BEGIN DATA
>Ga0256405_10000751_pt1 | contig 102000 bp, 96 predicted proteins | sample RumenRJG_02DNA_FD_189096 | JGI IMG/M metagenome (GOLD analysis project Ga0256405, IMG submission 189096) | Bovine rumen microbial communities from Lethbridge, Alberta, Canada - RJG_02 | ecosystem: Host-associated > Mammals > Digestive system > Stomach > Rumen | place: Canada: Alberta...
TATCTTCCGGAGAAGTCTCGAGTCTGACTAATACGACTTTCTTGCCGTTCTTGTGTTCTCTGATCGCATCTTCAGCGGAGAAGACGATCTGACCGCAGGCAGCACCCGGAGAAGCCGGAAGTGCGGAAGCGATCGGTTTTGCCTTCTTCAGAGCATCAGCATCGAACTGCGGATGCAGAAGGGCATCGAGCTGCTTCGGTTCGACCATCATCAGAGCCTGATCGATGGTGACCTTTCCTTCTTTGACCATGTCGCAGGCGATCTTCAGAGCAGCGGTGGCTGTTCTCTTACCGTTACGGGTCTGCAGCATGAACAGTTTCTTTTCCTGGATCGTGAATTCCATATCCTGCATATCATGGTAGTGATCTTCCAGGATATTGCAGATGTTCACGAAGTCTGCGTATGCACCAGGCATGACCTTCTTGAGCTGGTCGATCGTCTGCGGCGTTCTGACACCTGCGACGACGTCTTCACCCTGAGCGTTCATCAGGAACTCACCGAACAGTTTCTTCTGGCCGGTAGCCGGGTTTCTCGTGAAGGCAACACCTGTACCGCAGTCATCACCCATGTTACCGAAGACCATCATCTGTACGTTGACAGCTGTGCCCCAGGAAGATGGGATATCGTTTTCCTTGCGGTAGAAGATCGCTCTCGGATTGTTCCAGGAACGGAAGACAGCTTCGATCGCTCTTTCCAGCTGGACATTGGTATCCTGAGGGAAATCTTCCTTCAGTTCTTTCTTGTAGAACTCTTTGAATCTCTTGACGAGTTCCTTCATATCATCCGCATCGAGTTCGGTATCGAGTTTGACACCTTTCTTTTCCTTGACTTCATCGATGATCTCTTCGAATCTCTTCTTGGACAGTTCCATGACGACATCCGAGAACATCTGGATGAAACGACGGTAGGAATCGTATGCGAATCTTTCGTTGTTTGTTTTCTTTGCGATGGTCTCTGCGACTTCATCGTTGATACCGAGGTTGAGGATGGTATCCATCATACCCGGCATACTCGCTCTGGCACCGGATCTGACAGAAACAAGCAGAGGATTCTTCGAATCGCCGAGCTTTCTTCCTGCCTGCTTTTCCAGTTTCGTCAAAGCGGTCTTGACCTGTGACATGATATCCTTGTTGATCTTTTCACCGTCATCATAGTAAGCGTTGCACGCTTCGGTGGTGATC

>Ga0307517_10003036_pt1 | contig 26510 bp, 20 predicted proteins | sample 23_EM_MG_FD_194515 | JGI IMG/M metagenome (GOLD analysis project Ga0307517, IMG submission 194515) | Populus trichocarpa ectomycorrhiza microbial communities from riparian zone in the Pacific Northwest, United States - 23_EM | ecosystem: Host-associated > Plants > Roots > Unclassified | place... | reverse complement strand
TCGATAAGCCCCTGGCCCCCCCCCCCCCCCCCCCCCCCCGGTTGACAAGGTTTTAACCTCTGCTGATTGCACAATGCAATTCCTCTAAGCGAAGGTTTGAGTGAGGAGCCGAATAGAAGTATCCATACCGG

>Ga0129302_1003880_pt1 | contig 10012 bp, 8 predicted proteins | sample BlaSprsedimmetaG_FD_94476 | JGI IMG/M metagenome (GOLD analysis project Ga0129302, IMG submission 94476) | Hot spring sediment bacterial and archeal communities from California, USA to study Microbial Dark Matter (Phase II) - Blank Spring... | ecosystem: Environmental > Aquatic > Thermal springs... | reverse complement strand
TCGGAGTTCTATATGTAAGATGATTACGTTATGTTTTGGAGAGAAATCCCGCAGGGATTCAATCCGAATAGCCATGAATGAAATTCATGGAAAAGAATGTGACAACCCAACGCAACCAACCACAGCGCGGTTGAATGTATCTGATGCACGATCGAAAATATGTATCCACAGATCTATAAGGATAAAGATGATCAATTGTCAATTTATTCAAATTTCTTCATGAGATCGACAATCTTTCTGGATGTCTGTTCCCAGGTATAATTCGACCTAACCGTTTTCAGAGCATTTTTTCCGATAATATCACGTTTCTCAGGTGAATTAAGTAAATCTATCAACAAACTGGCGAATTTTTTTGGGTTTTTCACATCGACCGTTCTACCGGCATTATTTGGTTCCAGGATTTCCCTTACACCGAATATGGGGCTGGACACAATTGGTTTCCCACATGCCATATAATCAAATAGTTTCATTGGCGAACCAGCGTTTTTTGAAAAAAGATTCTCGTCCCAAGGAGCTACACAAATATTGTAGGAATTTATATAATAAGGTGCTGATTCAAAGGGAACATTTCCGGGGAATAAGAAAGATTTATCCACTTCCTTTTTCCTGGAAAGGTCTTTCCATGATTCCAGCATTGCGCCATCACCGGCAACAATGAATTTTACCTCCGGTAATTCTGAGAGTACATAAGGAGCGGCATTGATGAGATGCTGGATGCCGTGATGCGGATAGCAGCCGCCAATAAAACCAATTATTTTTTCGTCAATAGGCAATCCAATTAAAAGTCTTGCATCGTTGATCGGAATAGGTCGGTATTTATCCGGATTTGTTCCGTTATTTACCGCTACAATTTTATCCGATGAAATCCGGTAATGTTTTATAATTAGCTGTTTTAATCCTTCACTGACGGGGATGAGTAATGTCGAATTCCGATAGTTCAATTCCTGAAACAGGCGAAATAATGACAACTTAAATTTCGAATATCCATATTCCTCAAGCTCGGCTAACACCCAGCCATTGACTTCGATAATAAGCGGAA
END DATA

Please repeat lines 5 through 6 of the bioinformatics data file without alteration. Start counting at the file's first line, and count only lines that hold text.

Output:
>Ga0129302_1003880_pt1 | contig 10012 bp, 8 predicted proteins | sample BlaSprsedimmetaG_FD_94476 | JGI IMG/M metagenome (GOLD analysis project Ga0129302, IMG submission 94476) | Hot spring sediment bacterial and archeal communities from California, USA to study Microbial Dark Matter (Phase II) - Blank Spring... | ecosystem: Environmental > Aquatic > Thermal springs... | reverse complement strand
TCGGAGTTCTATATGTAAGATGATTACGTTATGTTTTGGAGAGAAATCCCGCAGGGATTCAATCCGAATAGCCATGAATGAAATTCATGGAAAAGAATGTGACAACCCAACGCAACCAACCACAGCGCGGTTGAATGTATCTGATGCACGATCGAAAATATGTATCCACAGATCTATAAGGATAAAGATGATCAATTGTCAATTTATTCAAATTTCTTCATGAGATCGACAATCTTTCTGGATGTCTGTTCCCAGGTATAATTCGACCTAACCGTTTTCAGAGCATTTTTTCCGATAATATCACGTTTCTCAGGTGAATTAAGTAAATCTATCAACAAACTGGCGAATTTTTTTGGGTTTTTCACATCGACCGTTCTACCGGCATTATTTGGTTCCAGGATTTCCCTTACACCGAATATGGGGCTGGACACAATTGGTTTCCCACATGCCATATAATCAAATAGTTTCATTGGCGAACCAGCGTTTTTTGAAAAAAGATTCTCGTCCCAAGGAGCTACACAAATATTGTAGGAATTTATATAATAAGGTGCTGATTCAAAGGGAACATTTCCGGGGAATAAGAAAGATTTATCCACTTCCTTTTTCCTGGAAAGGTCTTTCCATGATTCCAGCATTGCGCCATCACCGGCAACAATGAATTTTACCTCCGGTAATTCTGAGAGTACATAAGGAGCGGCATTGATGAGATGCTGGATGCCGTGATGCGGATAGCAGCCGCCAATAAAACCAATTATTTTTTCGTCAATAGGCAATCCAATTAAAAGTCTTGCATCGTTGATCGGAATAGGTCGGTATTTATCCGGATTTGTTCCGTTATTTACCGCTACAATTTTATCCGATGAAATCCGGTAATGTTTTATAATTAGCTGTTTTAATCCTTCACTGACGGGGATGAGTAATGTCGAATTCCGATAGTTCAATTCCTGAAACAGGCGAAATAATGACAACTTAAATTTCGAATATCCATATTCCTCAAGCTCGGCTAACACCCAGCCATTGACTTCGATAATAAGCGGAA